Pfizer has not confirmed the authenticity of the study document. Its main authors are Sharon Alroy-Preis, head of public health at the Israeli Ministry of Health, and Eric Haas, researcher at the ministry. In addition, the study was carried out by a team of eight Pfizer researchers, including epidemiologists Farid Khan and John McLaughlin and the company’s global medical manager for covidial vaccines, David Swerdlow, an infectious disease expert previously with the United States Centers for Disease Control and Prevention. .
The research represents the first joint report from the Department of Health and Pfizer since they reached an agreement earlier this year for Israel to share immunization data in exchange for a steady supply of doses.
The cooperation is part of a larger effort by Pfizer to track how its vaccine, called Comirnaty, works in large populations. The company told the MIT Technology Review earlier this week that it was studying “the effectiveness of the vaccine in the real world at several locations around the world, including Israel,” and “in particular by looking at real-world data d ‘Israel to understand any potential impact of the vaccine to protect against covid-19 from emerging variants. Pfizer’s vaccine, like Moderna’s, another mRNA vaccine licensed in the United States and Europe, uses two injections of Messenger RNA carrying information about the virus to train people’s immune systems to recognize and fight infection.
The new findings are broadly consistent with separate announcements made in recent days by two of Israel’s major health organizations, Maccabi Healthcare Services and Clalit Health Services, which together treat 80 percent of Israelis.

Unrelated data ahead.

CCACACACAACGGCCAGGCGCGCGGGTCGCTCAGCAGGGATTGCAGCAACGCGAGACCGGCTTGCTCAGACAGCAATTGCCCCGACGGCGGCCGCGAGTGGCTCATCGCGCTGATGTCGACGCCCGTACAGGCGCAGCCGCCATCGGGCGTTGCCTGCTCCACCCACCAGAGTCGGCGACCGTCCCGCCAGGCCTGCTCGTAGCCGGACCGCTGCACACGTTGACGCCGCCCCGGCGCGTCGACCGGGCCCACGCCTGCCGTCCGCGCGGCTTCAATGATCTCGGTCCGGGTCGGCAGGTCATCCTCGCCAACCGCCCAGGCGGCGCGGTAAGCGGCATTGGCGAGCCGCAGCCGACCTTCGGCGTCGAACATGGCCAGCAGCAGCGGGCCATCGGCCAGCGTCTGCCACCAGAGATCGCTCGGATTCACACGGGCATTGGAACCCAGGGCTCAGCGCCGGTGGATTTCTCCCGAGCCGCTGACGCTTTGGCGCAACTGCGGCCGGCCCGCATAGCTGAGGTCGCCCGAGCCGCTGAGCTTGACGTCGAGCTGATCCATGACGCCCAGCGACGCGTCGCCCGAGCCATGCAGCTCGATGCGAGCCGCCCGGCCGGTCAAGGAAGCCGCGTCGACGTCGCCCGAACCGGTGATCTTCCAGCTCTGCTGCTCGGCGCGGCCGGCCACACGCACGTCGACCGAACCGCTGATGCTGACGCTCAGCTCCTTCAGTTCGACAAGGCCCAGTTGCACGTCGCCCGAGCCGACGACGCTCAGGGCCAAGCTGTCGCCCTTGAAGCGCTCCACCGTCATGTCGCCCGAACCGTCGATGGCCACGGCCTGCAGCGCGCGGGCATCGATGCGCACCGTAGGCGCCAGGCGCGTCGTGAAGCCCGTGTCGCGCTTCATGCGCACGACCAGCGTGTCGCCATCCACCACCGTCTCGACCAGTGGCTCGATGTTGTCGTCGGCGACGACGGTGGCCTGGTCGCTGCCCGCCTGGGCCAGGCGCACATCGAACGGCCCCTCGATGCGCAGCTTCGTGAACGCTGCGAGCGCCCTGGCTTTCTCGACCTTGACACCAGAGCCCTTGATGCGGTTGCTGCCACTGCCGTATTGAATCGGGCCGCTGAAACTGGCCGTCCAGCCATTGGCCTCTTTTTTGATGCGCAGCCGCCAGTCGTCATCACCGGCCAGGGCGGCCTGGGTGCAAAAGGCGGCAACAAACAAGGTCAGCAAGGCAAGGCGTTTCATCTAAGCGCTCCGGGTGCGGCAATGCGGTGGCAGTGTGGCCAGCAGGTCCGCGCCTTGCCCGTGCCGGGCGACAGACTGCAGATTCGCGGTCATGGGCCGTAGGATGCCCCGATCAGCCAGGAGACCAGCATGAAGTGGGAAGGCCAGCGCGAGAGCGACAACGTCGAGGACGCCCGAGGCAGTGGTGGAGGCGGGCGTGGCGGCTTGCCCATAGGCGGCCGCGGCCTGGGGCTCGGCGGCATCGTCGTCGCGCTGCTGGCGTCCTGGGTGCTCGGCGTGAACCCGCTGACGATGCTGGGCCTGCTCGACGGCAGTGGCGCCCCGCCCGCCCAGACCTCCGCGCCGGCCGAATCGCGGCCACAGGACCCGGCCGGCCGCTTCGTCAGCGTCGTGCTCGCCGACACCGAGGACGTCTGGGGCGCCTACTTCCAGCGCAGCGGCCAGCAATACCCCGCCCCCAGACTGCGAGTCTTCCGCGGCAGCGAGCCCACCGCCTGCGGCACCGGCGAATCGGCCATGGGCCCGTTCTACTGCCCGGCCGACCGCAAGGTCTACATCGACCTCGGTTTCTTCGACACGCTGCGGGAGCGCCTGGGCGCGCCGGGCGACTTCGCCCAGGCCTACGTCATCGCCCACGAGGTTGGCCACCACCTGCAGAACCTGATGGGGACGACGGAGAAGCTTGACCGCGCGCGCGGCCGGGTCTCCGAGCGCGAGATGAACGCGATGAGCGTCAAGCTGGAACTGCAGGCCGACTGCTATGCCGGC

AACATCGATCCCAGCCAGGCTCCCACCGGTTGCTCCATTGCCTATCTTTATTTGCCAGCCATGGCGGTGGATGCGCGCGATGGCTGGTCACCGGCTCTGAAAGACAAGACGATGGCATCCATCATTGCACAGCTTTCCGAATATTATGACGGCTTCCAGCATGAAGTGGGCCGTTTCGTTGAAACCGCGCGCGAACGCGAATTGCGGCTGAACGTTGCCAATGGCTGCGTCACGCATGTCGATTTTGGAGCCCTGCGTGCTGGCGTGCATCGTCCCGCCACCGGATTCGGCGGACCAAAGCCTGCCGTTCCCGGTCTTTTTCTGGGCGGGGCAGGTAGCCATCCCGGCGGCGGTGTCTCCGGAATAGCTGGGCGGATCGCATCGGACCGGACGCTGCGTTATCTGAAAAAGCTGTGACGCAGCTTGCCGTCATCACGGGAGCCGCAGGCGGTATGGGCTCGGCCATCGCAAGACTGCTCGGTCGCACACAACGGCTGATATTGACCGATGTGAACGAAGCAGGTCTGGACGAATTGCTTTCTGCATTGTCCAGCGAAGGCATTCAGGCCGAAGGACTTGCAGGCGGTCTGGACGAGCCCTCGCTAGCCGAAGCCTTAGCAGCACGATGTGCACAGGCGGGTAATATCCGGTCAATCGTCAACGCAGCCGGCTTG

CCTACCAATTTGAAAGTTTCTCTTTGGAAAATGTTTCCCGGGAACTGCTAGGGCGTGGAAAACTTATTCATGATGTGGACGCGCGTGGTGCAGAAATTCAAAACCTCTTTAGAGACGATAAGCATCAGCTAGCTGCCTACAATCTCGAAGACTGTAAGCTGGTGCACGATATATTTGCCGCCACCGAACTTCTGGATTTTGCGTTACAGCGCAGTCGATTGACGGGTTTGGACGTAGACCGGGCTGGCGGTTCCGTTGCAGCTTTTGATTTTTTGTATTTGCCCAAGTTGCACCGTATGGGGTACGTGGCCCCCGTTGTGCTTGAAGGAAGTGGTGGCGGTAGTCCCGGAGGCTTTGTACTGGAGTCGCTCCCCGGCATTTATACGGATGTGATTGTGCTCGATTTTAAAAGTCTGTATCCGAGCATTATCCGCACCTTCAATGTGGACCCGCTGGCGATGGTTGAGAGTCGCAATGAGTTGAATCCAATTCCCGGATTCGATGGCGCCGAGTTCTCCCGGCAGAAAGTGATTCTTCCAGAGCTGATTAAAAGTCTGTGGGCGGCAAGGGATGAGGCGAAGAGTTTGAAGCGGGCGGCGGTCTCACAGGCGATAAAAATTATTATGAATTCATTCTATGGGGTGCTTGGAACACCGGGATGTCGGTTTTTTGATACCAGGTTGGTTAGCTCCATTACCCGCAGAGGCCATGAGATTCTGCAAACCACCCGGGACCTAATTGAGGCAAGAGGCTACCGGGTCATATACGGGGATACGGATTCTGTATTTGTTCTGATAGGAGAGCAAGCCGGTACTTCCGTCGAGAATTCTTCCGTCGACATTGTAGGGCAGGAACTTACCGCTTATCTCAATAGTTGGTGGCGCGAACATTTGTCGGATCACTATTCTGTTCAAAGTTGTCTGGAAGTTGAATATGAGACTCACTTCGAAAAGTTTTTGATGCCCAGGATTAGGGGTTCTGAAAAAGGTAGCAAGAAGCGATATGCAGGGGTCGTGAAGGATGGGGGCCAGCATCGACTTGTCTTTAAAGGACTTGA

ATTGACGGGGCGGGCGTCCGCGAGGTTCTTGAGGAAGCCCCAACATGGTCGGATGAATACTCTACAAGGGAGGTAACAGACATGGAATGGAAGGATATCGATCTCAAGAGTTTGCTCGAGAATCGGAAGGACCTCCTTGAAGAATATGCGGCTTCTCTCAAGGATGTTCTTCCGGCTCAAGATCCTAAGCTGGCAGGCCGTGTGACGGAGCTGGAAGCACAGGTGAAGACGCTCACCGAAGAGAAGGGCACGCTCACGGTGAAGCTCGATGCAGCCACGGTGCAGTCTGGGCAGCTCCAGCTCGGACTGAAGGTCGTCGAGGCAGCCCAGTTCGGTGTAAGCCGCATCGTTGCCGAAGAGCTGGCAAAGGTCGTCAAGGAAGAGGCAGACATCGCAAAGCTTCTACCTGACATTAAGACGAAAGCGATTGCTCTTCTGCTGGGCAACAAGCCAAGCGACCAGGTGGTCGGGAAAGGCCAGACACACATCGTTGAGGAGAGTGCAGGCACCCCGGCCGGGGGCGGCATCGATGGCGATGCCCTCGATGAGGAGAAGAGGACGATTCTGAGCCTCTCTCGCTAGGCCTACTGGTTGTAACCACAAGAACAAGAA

On February 14, Ran Balicer, head of innovation and research at Clalit, Israel’s largest HMO, mentionned that the evidence collected from 1.2 million members “shows unequivocally that Pfizer’s coronavirus vaccine is extremely effective in the real world one week after the second dose.”
Other analyzes suggest that serious infections and deaths have dropped among older Israelis, who received the vaccine first, but not among those under 44 who were not vaccinated.
The Israeli report describes observations made over three weeks in January and February when researchers were able to compare the health records of unvaccinated people and people who had received their second injection more than a week before. They then compared the groups for five covid-19 outcomes: infection, symptoms, hospitalizations, critical hospitalization, and death. The unpublished study indicates that the vaccine was about 93% effective in preventing symptomatic covid-19. Pfizer and its partner, German biotech company BioNTech, found 95% efficacy in their clinical trials conducted in 2020. The nationwide study was also able to show that hospitalizations and deaths fell by similar amounts in the vaccinated group.
Because Israel tests people fairly comprehensively, researchers were also able to estimate the vaccine to be 89.4% effective in preventing any detectable infection, including asymptomatic infections.
The new finding suggests that the vaccine could strongly suppress transmission of the virus between people and could help end the outbreak, a possibility Pfizer and Israeli researchers say they are watching closely. “Israel offers a unique opportunity to observe the nationwide impact of an increasing prevalence of immunity on Sars-Cov-2 transmission,” the authors wrote. Eric Topol, a doctor with Scripps Research in California, who reviewed the document, said that “the blocking of infections here is testament to the impact of the vaccine on asymptomatic transmission, which we are not sure about.